Fortunately, next-generation firewalls are designed for this purpose, providing additional network visibility capabilities and control for a cloud-based banking infrastructure. With integrated intrusion prevention systems, next-generation firewalls can identify and enable applications regardless of port, protocol, evasive tactics, or SSL encryption. They can also provide more control over applications, as well as deeper inspection capabilities. The growing prevalence—and preference—of network virtualization solutions and cloud-based infrastructures makes innovative next-generation firewalls an important component in any bank’s cloud security strategy.
Although encrypted communication protocols can sound particularly complex, they’re simply doing specific jobs to ensure the communication channels where data is viewed, accessed, or exchanged remains private and secure. HTTPS works with TLS 1.2(+) to leverage encryption and ensure communication between a browser and server is secure. PCoIP, on the other hand, can securely deliver visual applications or workspaces from the cloud to specific endpoints, transferring only the encrypted image information in the form of pixels. By transferring the display of a virtual desktop pixels, PCoIP ensures that important business data doesn’t leave the cloud.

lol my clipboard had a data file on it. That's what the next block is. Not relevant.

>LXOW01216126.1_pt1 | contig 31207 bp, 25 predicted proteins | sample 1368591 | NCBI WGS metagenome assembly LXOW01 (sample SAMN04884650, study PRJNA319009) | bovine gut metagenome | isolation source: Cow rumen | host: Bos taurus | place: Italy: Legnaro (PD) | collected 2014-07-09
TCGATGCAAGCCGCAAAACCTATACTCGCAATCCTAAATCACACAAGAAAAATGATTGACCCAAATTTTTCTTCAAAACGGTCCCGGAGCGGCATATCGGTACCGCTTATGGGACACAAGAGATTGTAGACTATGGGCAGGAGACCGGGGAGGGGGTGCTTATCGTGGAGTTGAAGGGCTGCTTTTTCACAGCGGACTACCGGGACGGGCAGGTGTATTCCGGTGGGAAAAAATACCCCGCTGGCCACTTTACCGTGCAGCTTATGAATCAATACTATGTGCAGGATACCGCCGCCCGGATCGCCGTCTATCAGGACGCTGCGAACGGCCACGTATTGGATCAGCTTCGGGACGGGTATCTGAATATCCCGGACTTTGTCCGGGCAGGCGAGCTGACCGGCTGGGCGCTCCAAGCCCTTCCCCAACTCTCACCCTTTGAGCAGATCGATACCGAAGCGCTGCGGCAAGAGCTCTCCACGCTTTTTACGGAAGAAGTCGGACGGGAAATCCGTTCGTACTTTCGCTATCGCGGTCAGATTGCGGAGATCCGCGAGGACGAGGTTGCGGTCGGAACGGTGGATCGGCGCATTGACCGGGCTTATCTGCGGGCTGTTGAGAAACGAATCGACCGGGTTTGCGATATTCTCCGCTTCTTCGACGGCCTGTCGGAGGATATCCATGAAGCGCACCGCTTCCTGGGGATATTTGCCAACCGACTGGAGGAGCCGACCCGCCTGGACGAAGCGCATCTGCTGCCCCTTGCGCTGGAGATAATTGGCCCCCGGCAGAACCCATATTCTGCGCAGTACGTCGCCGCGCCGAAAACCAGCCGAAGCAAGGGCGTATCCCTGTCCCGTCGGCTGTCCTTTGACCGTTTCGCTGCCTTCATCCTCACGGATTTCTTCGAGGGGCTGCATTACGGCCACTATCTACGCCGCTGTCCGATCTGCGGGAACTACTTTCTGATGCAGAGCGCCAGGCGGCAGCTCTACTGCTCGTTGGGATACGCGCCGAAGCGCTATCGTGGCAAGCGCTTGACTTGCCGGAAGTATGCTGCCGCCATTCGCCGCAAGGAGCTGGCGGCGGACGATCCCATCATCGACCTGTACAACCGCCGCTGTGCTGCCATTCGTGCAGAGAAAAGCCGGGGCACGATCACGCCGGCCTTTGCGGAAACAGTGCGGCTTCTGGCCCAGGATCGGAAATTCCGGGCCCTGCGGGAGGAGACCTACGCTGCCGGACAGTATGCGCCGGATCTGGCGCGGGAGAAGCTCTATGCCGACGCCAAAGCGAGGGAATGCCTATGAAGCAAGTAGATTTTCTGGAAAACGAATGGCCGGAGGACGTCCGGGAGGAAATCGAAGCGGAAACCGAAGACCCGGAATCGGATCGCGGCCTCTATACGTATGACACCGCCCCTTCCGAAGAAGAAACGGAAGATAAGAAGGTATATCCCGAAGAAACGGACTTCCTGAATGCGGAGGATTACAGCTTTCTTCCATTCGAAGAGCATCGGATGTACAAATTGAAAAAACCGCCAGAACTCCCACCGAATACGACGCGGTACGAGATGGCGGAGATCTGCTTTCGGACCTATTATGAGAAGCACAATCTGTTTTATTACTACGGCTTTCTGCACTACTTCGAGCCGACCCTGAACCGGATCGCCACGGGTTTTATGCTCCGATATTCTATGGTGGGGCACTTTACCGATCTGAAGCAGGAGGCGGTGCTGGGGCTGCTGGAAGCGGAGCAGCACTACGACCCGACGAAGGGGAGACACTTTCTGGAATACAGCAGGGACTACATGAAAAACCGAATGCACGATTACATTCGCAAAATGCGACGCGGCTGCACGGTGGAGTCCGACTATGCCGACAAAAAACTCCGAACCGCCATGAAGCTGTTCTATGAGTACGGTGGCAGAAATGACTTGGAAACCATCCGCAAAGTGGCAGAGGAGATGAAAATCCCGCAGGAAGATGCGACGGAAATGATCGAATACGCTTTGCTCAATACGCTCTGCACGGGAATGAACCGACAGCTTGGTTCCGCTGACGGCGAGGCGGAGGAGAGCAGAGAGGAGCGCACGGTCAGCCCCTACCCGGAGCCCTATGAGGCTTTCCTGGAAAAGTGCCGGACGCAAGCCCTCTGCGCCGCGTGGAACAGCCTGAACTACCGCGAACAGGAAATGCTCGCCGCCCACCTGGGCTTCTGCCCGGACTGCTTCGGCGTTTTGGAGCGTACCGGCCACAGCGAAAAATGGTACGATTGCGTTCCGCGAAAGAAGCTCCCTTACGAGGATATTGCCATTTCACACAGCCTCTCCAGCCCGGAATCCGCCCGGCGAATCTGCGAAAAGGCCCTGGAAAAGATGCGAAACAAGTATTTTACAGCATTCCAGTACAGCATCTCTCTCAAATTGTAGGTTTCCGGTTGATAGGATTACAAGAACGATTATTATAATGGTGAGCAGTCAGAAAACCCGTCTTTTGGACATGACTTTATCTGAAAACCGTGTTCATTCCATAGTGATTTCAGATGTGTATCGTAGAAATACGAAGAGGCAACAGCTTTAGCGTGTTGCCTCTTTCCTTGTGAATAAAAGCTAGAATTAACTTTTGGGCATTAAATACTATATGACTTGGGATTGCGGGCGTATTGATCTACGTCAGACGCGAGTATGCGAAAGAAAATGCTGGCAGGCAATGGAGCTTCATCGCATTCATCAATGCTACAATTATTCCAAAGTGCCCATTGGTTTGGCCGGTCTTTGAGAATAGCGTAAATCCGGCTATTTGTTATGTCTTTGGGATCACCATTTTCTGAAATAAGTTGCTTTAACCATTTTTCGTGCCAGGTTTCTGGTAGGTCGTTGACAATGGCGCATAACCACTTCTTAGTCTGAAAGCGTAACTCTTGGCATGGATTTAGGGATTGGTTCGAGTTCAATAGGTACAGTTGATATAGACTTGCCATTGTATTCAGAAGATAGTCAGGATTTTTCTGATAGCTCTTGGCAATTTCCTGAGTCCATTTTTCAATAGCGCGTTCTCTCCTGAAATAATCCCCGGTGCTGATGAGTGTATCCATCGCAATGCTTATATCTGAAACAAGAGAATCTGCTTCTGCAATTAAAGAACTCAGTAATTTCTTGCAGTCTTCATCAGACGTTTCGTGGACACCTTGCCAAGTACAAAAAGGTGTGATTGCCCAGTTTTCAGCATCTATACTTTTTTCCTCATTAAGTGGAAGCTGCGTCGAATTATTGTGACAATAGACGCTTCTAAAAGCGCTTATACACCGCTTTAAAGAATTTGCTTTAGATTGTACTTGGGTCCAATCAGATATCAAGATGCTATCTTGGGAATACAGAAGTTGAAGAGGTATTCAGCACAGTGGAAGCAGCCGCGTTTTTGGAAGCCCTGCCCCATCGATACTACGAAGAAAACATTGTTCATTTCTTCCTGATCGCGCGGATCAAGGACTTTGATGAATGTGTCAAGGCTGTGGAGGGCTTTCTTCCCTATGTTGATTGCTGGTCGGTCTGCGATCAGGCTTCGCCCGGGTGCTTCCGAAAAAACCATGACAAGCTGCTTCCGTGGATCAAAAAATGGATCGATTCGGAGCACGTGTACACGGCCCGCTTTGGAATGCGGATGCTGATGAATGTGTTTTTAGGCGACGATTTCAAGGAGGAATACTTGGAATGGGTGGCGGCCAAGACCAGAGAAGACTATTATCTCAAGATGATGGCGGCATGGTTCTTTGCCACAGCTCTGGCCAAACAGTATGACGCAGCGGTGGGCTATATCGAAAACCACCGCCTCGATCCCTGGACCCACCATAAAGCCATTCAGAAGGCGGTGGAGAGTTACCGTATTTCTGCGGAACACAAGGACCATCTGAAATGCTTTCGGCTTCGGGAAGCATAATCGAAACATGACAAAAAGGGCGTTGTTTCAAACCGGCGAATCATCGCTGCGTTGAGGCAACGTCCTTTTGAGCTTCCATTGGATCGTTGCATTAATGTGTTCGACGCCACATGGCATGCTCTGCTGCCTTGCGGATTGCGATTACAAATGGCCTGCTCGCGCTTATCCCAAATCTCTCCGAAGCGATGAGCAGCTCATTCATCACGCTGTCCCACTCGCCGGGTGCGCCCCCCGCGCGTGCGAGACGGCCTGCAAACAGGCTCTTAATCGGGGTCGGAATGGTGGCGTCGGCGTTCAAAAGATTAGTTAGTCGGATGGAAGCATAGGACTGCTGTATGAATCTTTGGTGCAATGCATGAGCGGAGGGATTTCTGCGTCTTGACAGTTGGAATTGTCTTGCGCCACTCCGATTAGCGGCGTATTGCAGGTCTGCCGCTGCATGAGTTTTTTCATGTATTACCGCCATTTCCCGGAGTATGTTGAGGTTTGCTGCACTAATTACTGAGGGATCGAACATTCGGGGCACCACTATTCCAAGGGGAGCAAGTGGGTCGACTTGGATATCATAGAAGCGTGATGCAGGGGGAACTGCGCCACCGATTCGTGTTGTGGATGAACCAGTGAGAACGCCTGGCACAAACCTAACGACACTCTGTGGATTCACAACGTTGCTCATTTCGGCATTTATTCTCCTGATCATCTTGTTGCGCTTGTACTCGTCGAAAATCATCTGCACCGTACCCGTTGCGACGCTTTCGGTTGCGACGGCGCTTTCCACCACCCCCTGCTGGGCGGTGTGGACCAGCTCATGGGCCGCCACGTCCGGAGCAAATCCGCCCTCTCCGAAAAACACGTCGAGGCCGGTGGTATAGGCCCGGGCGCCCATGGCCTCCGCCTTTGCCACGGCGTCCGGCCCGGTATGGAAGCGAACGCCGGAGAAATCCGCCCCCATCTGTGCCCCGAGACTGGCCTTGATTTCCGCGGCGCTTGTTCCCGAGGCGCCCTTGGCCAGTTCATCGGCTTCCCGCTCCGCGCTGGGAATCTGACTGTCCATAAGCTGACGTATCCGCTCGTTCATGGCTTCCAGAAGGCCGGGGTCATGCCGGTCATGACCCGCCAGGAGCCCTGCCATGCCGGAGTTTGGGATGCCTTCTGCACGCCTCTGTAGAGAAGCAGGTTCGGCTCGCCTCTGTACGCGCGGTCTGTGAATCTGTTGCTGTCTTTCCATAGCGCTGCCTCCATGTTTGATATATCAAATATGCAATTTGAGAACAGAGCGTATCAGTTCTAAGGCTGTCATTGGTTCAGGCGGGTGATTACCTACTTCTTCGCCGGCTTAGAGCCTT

Keeping Banks Safe on the Cloud Also Means Addressing Security Threats Outside of the Cloud
In addition to cloud security tools and technology, there are some additional cybersecurity methods that banks and their financial technology providers can employ to ensure they’re taking a proactive approach to cloud security. The Continuous Integration and Continuous Delivery (CI/CD) pipeline—a modern DevOps methodology where the software release process is streamlined and automated—can include automated vulnerability testing to report on potential flaws or weaknesses. While automated vulnerability scanning can help identify potential flaws in security, penetration testing can take proactive cloud security testing one step further. These are simulated attacks by trusted security experts who can safely explore and exploit potential vulnerabilities in your cloud banking systems.